Practical Steps to Setting Healthy Boundaries

Lysa Terkeurst on Boundary Setting

Renowned author and speaker Lysa Terkeurst delved into the complex world of setting boundaries in relationships in a conversation with Family Life Radio. As she eloquently explained, “A sign of unhealthy boundaries is if you’re trying to use it to manipulate, punish or control another person.” Unhealthy boundaries, much like external chest compressions in a medical emergency, can only sustain a relationship for a limited time.

From her book “Good Boundaries and Goodbyes,” Lysa proposes practical strategies for creating and communicating boundaries without resorting to harmful tactics. It’s about preparation. She recommends, “So ahead of time, go ahead and write out the conversation that you want to have or the script that you want to use when communicating a healthy boundary.”

One such script, particularly useful when your schedule is already full, addresses how to gracefully decline opportunities. Lysa shares, “Thank you so much for thinking of me with this opportunity. While my heart says ‘yes, yes,’ the reality of my time capacity makes this a ‘no.’” This communicates appreciation while clearly stating your current limitations.

Ecclesiastes 3:1 says, “For everything there is a season, and a time for every matter under heaven” (ESV). Your time and capacities are not limitless, and there’s a time to say “yes,” and a time to decline.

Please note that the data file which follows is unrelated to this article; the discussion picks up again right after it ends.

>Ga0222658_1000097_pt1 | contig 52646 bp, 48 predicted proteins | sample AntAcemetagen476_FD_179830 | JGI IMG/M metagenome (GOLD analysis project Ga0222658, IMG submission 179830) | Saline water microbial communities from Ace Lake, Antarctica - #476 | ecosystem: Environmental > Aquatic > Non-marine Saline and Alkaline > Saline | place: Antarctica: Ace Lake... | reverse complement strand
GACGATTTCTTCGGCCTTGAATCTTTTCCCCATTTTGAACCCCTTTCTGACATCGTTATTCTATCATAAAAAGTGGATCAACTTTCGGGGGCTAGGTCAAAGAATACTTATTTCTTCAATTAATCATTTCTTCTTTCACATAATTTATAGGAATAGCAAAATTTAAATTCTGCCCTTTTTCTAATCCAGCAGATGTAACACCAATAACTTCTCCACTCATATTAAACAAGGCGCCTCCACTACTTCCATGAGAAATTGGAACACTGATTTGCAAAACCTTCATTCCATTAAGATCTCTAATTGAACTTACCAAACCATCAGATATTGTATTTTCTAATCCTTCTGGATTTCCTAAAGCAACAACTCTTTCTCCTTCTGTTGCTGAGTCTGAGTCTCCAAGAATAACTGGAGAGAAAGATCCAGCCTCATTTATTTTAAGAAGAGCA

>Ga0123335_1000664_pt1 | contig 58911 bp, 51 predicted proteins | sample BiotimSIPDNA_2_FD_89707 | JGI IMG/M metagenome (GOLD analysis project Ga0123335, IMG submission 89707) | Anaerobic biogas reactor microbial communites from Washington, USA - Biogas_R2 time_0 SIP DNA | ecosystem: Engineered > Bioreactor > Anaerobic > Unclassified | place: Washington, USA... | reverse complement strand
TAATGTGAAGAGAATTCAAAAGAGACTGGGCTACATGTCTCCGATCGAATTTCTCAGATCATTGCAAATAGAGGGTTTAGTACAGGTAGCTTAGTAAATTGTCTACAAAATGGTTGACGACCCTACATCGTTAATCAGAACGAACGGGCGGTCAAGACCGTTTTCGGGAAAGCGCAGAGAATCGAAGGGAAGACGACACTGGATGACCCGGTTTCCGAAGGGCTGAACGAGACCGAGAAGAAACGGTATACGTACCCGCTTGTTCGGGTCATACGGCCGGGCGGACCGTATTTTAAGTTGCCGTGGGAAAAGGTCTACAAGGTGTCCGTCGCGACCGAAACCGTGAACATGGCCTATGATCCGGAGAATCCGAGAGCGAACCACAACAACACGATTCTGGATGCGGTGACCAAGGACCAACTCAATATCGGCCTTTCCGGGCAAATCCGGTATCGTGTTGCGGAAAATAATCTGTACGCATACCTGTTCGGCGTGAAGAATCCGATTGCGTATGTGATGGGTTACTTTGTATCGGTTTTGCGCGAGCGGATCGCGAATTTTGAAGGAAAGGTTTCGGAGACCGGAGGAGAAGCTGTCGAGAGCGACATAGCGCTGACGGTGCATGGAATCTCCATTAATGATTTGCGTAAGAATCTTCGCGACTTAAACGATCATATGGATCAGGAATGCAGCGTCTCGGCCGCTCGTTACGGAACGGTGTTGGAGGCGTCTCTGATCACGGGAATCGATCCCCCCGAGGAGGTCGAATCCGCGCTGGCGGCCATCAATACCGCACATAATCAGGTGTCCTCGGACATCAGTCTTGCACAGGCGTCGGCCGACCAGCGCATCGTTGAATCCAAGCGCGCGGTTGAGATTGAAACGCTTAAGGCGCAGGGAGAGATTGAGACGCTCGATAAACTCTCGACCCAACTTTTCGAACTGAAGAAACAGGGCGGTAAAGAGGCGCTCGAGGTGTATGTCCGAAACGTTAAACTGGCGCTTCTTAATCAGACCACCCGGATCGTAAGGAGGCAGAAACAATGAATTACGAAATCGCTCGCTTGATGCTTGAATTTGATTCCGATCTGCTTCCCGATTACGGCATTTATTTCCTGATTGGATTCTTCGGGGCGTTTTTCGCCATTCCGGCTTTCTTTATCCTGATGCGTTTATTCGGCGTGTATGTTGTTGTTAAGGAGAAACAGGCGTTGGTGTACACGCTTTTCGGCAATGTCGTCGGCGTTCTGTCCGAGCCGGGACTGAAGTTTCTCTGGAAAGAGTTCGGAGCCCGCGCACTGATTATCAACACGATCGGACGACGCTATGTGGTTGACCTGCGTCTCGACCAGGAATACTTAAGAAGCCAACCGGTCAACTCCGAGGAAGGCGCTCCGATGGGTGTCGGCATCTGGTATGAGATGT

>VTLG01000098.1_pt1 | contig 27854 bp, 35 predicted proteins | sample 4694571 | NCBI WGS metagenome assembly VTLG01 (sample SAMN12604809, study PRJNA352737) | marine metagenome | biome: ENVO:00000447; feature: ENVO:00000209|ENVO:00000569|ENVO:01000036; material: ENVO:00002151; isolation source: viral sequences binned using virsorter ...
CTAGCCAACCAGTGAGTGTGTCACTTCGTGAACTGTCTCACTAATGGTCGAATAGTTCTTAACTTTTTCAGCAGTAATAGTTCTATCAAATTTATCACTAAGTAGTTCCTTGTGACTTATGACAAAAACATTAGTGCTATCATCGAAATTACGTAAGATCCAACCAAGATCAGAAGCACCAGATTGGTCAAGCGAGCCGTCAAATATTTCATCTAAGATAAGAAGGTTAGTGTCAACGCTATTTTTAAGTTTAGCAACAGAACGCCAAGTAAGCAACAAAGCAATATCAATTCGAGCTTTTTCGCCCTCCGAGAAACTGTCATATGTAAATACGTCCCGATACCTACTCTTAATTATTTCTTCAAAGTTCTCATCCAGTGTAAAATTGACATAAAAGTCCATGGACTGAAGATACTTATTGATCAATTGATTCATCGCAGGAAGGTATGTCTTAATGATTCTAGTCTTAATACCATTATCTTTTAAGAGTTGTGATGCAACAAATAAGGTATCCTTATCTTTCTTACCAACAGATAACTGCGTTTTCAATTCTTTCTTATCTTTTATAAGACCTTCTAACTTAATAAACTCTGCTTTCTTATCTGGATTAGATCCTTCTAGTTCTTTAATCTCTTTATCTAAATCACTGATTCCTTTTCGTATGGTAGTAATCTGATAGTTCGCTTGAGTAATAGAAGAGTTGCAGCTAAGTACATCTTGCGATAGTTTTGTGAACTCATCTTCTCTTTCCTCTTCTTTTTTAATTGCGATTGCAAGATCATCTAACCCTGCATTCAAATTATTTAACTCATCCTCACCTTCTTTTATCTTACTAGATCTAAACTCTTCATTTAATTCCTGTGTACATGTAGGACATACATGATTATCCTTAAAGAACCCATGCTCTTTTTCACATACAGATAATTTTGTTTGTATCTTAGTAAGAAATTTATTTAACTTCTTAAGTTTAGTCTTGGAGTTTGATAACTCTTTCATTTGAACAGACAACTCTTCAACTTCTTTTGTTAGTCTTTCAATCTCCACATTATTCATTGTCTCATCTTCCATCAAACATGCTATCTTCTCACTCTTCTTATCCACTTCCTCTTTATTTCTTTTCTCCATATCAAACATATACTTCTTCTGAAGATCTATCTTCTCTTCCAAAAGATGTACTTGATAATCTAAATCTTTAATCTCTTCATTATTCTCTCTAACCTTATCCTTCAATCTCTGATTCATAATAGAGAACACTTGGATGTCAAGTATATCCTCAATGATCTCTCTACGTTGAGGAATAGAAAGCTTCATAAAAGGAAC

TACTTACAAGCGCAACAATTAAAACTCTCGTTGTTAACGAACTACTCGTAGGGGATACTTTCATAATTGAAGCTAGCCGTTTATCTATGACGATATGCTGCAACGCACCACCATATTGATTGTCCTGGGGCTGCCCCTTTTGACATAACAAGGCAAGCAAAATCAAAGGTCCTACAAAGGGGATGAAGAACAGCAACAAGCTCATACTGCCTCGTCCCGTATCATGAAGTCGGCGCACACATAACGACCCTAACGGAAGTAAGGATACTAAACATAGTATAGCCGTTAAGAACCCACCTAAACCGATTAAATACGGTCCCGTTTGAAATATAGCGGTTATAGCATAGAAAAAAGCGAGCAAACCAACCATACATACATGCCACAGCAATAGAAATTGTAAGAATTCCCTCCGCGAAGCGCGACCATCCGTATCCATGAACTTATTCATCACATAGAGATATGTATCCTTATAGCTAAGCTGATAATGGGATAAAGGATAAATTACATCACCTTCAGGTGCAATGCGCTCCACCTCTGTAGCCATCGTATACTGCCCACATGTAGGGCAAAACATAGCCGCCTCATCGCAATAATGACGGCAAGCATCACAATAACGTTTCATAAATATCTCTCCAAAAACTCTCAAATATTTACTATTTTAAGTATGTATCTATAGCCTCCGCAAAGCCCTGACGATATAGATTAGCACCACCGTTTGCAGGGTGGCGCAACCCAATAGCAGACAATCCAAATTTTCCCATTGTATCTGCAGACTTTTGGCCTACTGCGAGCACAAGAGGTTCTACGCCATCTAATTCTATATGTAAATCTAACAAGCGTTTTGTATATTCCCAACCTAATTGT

Setting boundaries isn’t merely about managing time; it’s also about protecting yourself from unhealthy relationships.

Lysa has crafted a list of red flags to pay attention to that she shares in her book. “Because for me,” she says, “a red flag has to literally be burning down to the ground before I tilt my head and go ‘no’”.

The first two identifying markers and questions to ask yourself Lysa shared:

  1. “Where am I diminishing the best of who I am to cover up for the worst of who someone else is?”
  2. “When I have conversations with wise people in my life, do I intentionally omit some details about this relationship?”

Boundary setting requires self-awareness and introspective questions. Paul said, “Love … is not self-seeking” 1 Corinthians 13:5 (ESV). Diminishing yourself for another’s shortcomings is not love, but self-deprecation.

It’s also important to stay true to yourself and maintain transparency in conversations about your relationships. Omitting details could indicate an internal struggle with the relationship’s health.

Lysa discusses self-deception: “Where am I potentially lying to myself?” Self-deception can take the form of excessive optimism, ignoring present issues and overestimating a person’s potential. 1 John 1:8 (ESV) warns, “If we say we have no sin, we deceive ourselves, and the truth is not in us.”

Setting boundaries is not about controlling others but about protecting yourself, managing your time effectively and maintaining the health of your relationships. It’s about having those hard conversations, seeking wisdom and being honest with yourself.

If you choose not to be anxious about anything, you can live a supernatural life.

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